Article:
How Exercise Will Boost Your Learning & Focus

How Exercise Will Boost Your Learning & Focus

I was trying to work. But I was tired and foggy. I had no motivation, except to lay down in my bed. But I had so much work to complete. I was on a schedule, dang it! Unfortunately, I had gotten to a point where my brain was useless.

So, I got up from my desk and found other tasks to complete. Tasks that didn’t require my brain, but did require movement. I tidied up the living room, put some dishes away, and walked down to my mailbox. After a little while, I realized that I wasn’t so tired anymore. In fact, I felt pretty good. Maybe it was time to try that work again?

Has that happened to you? Your brain is just down (for whatever reason), but if you move around for a bit, that fog seems to lift. I’ve since found out that our brains and bodies work as a team. And both parts of that team NEED physical movement to be at their peak. In fact, if you want to focus, study, and learn, exercise should become your new best friend.

Let’s talk about why movement or exercise is so good for learning or studying and how you can make sure you move on a regular basis!

PS – Hate exercise? Me, too! I use the words exercise and movement interchangeably. You don’t have to hit that spin class or become a bodybuilder to move. Walking the dog or having a living room dance party count as movement!

How Exercise Will Boost Your Learning & Focus

Benefits of Exercise on Learning

Our bodies are meant to move all the time, not sit in a chair and take notes or scroll on our phones. And it turns out that movement has a host of positive side effects. Getting regular movement helps you sleep better (one of my favorite pastimes!), improves your physical and mental health, and helps you learn more. Yep, learn more.

Let’s get nerdy here folks. When you exercise, your body releases all sorts of hormones that make you feel better, both mentally and physically. The hormones also increase your ability to focus. Poor mental or physical health can often impede learning, so improving those will also improve your learning. Exercise also helps to create new neurons and strengthens existing ones. More neurons = more learning.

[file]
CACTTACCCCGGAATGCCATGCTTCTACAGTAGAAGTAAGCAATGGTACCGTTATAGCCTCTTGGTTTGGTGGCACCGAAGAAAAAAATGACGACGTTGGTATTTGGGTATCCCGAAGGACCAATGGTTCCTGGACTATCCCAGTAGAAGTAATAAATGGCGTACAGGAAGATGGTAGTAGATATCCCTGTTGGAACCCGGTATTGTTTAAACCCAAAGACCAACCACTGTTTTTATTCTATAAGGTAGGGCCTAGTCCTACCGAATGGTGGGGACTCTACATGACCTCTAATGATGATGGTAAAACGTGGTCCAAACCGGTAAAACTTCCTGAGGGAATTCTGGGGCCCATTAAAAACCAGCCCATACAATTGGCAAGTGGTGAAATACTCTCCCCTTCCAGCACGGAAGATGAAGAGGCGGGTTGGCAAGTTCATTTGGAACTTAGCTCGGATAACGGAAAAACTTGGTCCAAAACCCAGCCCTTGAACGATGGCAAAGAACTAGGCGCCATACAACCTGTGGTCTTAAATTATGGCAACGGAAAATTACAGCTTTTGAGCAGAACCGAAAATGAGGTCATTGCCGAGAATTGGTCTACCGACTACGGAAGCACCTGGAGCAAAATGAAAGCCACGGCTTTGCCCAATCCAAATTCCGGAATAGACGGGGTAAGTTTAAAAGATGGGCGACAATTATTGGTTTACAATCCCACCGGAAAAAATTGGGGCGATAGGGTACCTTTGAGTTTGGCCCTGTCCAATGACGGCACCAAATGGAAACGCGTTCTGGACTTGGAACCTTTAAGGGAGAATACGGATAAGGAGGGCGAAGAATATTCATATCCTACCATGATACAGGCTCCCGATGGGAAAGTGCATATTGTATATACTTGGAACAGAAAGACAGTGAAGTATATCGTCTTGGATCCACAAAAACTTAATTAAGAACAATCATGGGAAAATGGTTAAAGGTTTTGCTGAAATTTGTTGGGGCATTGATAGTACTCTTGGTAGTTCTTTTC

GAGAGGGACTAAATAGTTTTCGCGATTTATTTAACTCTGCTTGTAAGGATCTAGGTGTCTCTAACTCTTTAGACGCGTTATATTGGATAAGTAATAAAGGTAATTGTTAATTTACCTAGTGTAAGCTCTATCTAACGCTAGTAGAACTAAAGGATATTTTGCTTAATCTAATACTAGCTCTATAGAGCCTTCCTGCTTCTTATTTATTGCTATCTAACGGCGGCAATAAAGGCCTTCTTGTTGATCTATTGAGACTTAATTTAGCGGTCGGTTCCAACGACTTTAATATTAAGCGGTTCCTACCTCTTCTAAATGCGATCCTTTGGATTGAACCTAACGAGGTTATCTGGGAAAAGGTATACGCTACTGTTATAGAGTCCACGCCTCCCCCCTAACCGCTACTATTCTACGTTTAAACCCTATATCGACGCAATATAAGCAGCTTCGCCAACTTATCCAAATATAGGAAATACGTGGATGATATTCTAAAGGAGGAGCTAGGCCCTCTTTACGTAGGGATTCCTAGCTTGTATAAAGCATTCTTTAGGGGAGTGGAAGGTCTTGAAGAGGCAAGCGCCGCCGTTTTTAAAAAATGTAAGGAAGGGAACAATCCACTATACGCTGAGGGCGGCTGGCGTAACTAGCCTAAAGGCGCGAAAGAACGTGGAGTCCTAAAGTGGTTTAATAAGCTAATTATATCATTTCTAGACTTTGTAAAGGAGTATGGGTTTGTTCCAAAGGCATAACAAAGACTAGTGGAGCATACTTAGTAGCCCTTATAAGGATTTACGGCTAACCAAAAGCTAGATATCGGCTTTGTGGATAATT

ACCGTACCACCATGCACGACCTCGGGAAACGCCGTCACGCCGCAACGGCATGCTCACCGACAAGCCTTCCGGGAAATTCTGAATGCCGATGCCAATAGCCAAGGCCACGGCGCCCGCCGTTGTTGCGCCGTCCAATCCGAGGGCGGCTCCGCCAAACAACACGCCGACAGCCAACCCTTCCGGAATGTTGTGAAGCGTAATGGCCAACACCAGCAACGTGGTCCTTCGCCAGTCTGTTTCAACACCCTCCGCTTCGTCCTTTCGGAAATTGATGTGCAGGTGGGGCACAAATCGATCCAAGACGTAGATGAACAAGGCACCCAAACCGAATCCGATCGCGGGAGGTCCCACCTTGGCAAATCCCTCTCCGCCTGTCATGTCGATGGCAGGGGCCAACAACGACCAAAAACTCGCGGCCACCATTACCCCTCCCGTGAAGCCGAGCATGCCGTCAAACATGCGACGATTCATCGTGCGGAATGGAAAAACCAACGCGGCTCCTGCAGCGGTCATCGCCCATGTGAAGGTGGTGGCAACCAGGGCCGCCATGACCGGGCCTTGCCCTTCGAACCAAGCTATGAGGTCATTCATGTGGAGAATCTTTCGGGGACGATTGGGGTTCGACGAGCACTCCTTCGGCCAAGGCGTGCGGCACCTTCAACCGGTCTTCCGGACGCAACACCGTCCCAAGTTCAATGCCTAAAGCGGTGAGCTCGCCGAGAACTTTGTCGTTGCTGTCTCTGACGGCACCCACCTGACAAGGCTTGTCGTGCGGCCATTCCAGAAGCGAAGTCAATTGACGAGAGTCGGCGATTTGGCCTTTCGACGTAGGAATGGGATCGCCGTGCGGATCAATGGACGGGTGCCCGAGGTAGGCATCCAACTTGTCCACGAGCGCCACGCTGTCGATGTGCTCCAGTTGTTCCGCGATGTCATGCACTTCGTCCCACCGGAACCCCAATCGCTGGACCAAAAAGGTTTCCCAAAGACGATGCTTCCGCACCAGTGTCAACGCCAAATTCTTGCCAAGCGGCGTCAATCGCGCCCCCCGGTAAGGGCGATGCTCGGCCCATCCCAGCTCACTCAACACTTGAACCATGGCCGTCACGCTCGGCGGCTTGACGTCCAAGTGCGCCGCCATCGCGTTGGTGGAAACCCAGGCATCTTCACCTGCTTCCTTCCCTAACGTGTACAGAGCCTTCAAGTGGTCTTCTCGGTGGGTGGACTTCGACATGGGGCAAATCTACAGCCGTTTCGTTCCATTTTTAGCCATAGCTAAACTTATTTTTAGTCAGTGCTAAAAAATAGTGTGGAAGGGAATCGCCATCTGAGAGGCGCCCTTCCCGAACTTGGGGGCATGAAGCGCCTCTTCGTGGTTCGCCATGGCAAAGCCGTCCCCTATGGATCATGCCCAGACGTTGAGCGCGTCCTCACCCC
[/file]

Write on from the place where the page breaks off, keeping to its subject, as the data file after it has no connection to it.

How to Incorporate Exercise

If you don’t already, it’s time to make a routine. Pick a time of day – morning, afternoon, or evening – and set up a routine that includes some sort of movement. It could be a yoga class, a walk around campus, a swim, or a bike ride. Whatever that movement looks like for you, schedule it. Make it a priority and schedule your other time around it.

On a side note – you can exercise any time of day. Some research has shown benefits for exercising before studying or going to class. Sometimes, that just doesn’t work in your schedule and that’s ok. Movement is movement.

Short Bursts

Grab movement when you have extra time as well. One study has shown that exercising for as little as 2 minutes can improve your focus while studying. Take a quick walk around the block or do some jumping jacks in your room before an online class.

Grab a friend

Exercise is always more fun with a friend. You are also way more likely to move if you have to meet someone.  I have a regularly scheduled walk with a neighbor once a week. It’s our time to catch up, vent about daily happenings, and just enjoy some fresh air. Set up a running group or sign up for a class with a friend.

Now, wherever I’m feeling particularly run down, I get my move on! Within 15 minutes, I feel refreshed and can get back to work.

How does movement or exercise help you with learning? Let me know in the comments below!

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